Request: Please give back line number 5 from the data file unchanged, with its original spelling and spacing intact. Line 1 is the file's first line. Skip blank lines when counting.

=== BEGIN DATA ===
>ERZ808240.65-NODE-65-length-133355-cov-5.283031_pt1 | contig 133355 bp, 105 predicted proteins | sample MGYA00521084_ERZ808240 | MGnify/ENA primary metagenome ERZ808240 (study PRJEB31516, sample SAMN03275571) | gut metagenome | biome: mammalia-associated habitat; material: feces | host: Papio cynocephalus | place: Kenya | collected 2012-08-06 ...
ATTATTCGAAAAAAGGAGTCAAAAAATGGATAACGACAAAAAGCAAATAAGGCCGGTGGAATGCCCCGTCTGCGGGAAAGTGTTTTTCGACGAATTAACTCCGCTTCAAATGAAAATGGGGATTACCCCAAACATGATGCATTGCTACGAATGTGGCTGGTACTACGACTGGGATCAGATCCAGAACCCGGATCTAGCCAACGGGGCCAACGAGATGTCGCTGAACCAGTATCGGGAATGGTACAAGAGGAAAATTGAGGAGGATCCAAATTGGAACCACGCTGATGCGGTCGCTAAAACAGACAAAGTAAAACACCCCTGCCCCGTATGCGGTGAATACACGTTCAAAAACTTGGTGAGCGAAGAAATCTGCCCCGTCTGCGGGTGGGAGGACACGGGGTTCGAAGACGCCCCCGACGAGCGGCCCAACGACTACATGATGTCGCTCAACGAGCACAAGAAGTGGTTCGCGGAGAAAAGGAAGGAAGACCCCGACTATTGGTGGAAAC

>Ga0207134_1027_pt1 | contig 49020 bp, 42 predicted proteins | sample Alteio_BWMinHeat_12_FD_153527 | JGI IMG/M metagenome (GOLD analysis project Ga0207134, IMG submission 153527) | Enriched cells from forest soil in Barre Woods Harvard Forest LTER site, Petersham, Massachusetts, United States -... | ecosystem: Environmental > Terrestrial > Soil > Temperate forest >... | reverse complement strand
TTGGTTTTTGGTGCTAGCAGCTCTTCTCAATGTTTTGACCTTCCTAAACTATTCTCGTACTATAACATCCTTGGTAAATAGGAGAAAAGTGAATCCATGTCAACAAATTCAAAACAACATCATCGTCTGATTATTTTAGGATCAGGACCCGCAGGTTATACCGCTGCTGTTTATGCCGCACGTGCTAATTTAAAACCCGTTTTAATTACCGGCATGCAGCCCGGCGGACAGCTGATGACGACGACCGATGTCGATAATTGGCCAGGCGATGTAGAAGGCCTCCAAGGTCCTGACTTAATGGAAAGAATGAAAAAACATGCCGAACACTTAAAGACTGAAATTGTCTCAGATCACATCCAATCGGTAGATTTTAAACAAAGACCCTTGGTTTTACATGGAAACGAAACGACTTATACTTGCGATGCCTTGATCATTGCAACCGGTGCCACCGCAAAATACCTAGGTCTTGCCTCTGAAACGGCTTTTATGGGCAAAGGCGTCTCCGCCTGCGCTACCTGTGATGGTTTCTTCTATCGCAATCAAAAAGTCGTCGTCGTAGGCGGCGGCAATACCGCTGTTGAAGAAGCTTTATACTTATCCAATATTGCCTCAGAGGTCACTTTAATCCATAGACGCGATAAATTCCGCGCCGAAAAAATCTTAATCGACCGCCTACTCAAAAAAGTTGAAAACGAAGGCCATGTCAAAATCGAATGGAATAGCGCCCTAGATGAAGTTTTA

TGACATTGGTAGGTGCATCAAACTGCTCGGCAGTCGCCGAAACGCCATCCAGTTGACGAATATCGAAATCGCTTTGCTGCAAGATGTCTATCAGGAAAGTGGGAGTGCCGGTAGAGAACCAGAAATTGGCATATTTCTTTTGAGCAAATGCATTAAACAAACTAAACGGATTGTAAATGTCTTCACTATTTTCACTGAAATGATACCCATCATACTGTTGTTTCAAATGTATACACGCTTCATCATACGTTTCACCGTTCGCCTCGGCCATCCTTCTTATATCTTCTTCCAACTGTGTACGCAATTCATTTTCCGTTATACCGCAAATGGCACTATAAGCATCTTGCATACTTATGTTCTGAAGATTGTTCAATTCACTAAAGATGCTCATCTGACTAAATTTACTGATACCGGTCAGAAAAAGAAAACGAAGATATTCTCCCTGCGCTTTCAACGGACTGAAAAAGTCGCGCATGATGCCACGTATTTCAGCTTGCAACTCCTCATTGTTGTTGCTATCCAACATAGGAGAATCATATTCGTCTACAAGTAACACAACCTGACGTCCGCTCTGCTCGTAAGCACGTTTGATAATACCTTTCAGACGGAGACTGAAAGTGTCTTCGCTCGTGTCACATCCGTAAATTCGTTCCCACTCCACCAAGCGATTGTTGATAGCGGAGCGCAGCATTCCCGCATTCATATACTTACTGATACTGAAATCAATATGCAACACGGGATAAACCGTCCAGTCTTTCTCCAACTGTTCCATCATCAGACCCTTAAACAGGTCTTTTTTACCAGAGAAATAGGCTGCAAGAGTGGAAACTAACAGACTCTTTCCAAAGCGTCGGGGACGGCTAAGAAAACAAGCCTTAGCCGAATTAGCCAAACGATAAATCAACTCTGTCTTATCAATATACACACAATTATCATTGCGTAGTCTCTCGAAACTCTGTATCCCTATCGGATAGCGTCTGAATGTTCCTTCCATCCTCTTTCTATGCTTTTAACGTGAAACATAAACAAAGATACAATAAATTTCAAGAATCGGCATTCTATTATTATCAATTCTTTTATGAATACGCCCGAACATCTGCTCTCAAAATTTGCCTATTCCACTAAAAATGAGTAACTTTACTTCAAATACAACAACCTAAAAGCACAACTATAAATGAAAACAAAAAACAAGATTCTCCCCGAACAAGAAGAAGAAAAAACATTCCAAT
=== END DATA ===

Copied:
TGACATTGGTAGGTGCATCAAACTGCTCGGCAGTCGCCGAAACGCCATCCAGTTGACGAATATCGAAATCGCTTTGCTGCAAGATGTCTATCAGGAAAGTGGGAGTGCCGGTAGAGAACCAGAAATTGGCATATTTCTTTTGAGCAAATGCATTAAACAAACTAAACGGATTGTAAATGTCTTCACTATTTTCACTGAAATGATACCCATCATACTGTTGTTTCAAATGTATACACGCTTCATCATACGTTTCACCGTTCGCCTCGGCCATCCTTCTTATATCTTCTTCCAACTGTGTACGCAATTCATTTTCCGTTATACCGCAAATGGCACTATAAGCATCTTGCATACTTATGTTCTGAAGATTGTTCAATTCACTAAAGATGCTCATCTGACTAAATTTACTGATACCGGTCAGAAAAAGAAAACGAAGATATTCTCCCTGCGCTTTCAACGGACTGAAAAAGTCGCGCATGATGCCACGTATTTCAGCTTGCAACTCCTCATTGTTGTTGCTATCCAACATAGGAGAATCATATTCGTCTACAAGTAACACAACCTGACGTCCGCTCTGCTCGTAAGCACGTTTGATAATACCTTTCAGACGGAGACTGAAAGTGTCTTCGCTCGTGTCACATCCGTAAATTCGTTCCCACTCCACCAAGCGATTGTTGATAGCGGAGCGCAGCATTCCCGCATTCATATACTTACTGATACTGAAATCAATATGCAACACGGGATAAACCGTCCAGTCTTTCTCCAACTGTTCCATCATCAGACCCTTAAACAGGTCTTTTTTACCAGAGAAATAGGCTGCAAGAGTGGAAACTAACAGACTCTTTCCAAAGCGTCGGGGACGGCTAAGAAAACAAGCCTTAGCCGAATTAGCCAAACGATAAATCAACTCTGTCTTATCAATATACACACAATTATCATTGCGTAGTCTCTCGAAACTCTGTATCCCTATCGGATAGCGTCTGAATGTTCCTTCCATCCTCTTTCTATGCTTTTAACGTGAAACATAAACAAAGATACAATAAATTTCAAGAATCGGCATTCTATTATTATCAATTCTTTTATGAATACGCCCGAACATCTGCTCTCAAAATTTGCCTATTCCACTAAAAATGAGTAACTTTACTTCAAATACAACAACCTAAAAGCACAACTATAAATGAAAACAAAAAACAAGATTCTCCCCGAACAAGAAGAAGAAAAAACATTCCAAT